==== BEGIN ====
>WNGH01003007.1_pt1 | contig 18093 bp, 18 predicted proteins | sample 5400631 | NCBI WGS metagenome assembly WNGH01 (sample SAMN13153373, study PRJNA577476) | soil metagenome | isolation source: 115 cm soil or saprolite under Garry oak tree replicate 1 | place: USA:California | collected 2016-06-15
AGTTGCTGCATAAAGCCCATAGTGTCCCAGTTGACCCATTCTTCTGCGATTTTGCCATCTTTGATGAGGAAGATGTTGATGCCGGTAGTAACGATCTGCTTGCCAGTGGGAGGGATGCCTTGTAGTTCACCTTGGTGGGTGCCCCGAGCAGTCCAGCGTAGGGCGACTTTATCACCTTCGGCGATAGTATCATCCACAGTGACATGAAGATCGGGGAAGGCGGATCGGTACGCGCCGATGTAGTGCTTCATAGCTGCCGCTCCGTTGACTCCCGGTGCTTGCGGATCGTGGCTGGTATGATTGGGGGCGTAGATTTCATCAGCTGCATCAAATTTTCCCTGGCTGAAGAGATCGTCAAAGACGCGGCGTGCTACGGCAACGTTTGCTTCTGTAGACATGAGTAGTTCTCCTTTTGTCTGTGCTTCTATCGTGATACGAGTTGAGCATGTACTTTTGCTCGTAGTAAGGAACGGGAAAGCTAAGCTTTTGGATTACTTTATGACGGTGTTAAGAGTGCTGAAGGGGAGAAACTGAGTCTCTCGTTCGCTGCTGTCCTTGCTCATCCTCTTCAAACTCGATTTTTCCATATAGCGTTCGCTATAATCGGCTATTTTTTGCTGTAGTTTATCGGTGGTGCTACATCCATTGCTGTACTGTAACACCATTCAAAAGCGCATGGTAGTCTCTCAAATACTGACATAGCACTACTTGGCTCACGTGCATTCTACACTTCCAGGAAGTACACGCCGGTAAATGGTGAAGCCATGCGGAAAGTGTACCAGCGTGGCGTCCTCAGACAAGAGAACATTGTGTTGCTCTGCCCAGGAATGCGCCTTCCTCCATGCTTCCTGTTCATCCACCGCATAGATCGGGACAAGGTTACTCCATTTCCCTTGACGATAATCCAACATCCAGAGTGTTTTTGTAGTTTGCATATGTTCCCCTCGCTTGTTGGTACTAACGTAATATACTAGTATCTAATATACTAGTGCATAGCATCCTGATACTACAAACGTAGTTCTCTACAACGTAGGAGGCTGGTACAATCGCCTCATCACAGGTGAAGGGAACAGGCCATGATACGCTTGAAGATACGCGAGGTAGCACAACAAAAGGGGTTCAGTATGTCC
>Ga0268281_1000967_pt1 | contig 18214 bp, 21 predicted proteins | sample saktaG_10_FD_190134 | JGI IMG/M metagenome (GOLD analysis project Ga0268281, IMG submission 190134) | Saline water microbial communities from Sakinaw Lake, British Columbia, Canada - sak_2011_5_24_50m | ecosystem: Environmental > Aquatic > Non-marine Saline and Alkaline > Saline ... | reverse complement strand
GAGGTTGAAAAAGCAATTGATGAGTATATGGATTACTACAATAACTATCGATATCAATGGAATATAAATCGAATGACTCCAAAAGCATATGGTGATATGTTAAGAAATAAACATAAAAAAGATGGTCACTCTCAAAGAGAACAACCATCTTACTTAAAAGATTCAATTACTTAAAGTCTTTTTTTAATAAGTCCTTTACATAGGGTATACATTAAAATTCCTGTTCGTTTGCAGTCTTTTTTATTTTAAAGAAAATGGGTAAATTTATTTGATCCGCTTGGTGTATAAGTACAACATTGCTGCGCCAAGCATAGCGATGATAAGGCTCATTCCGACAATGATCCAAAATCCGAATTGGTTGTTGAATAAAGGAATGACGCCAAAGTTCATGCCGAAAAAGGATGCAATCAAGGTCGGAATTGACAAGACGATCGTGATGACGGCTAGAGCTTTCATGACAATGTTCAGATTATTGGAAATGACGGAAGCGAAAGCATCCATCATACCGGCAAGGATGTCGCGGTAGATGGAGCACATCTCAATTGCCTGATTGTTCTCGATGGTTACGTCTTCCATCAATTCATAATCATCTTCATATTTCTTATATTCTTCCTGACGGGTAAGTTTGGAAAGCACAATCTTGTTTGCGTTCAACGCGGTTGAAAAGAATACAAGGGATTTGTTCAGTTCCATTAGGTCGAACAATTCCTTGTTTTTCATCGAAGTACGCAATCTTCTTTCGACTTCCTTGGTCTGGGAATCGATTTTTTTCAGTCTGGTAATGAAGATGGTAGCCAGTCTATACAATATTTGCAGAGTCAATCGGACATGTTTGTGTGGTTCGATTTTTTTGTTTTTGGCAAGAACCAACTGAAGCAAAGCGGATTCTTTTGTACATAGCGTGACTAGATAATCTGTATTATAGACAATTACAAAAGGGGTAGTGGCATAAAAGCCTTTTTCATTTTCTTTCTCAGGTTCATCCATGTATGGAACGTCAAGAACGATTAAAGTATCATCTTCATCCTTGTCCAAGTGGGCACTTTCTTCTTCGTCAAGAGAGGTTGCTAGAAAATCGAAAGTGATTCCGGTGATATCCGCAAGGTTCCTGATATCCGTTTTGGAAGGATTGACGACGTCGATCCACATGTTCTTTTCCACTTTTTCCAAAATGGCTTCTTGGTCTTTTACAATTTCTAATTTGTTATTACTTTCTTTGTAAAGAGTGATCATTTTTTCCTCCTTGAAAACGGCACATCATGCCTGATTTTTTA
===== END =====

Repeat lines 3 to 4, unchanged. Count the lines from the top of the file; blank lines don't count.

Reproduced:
>Ga0268281_1000967_pt1 | contig 18214 bp, 21 predicted proteins | sample saktaG_10_FD_190134 | JGI IMG/M metagenome (GOLD analysis project Ga0268281, IMG submission 190134) | Saline water microbial communities from Sakinaw Lake, British Columbia, Canada - sak_2011_5_24_50m | ecosystem: Environmental > Aquatic > Non-marine Saline and Alkaline > Saline ... | reverse complement strand
GAGGTTGAAAAAGCAATTGATGAGTATATGGATTACTACAATAACTATCGATATCAATGGAATATAAATCGAATGACTCCAAAAGCATATGGTGATATGTTAAGAAATAAACATAAAAAAGATGGTCACTCTCAAAGAGAACAACCATCTTACTTAAAAGATTCAATTACTTAAAGTCTTTTTTTAATAAGTCCTTTACATAGGGTATACATTAAAATTCCTGTTCGTTTGCAGTCTTTTTTATTTTAAAGAAAATGGGTAAATTTATTTGATCCGCTTGGTGTATAAGTACAACATTGCTGCGCCAAGCATAGCGATGATAAGGCTCATTCCGACAATGATCCAAAATCCGAATTGGTTGTTGAATAAAGGAATGACGCCAAAGTTCATGCCGAAAAAGGATGCAATCAAGGTCGGAATTGACAAGACGATCGTGATGACGGCTAGAGCTTTCATGACAATGTTCAGATTATTGGAAATGACGGAAGCGAAAGCATCCATCATACCGGCAAGGATGTCGCGGTAGATGGAGCACATCTCAATTGCCTGATTGTTCTCGATGGTTACGTCTTCCATCAATTCATAATCATCTTCATATTTCTTATATTCTTCCTGACGGGTAAGTTTGGAAAGCACAATCTTGTTTGCGTTCAACGCGGTTGAAAAGAATACAAGGGATTTGTTCAGTTCCATTAGGTCGAACAATTCCTTGTTTTTCATCGAAGTACGCAATCTTCTTTCGACTTCCTTGGTCTGGGAATCGATTTTTTTCAGTCTGGTAATGAAGATGGTAGCCAGTCTATACAATATTTGCAGAGTCAATCGGACATGTTTGTGTGGTTCGATTTTTTTGTTTTTGGCAAGAACCAACTGAAGCAAAGCGGATTCTTTTGTACATAGCGTGACTAGATAATCTGTATTATAGACAATTACAAAAGGGGTAGTGGCATAAAAGCCTTTTTCATTTTCTTTCTCAGGTTCATCCATGTATGGAACGTCAAGAACGATTAAAGTATCATCTTCATCCTTGTCCAAGTGGGCACTTTCTTCTTCGTCAAGAGAGGTTGCTAGAAAATCGAAAGTGATTCCGGTGATATCCGCAAGGTTCCTGATATCCGTTTTGGAAGGATTGACGACGTCGATCCACATGTTCTTTTCCACTTTTTCCAAAATGGCTTCTTGGTCTTTTACAATTTCTAATTTGTTATTACTTTCTTTGTAAAGAGTGATCATTTTTTCCTCCTTGAAAACGGCACATCATGCCTGATTTTTTA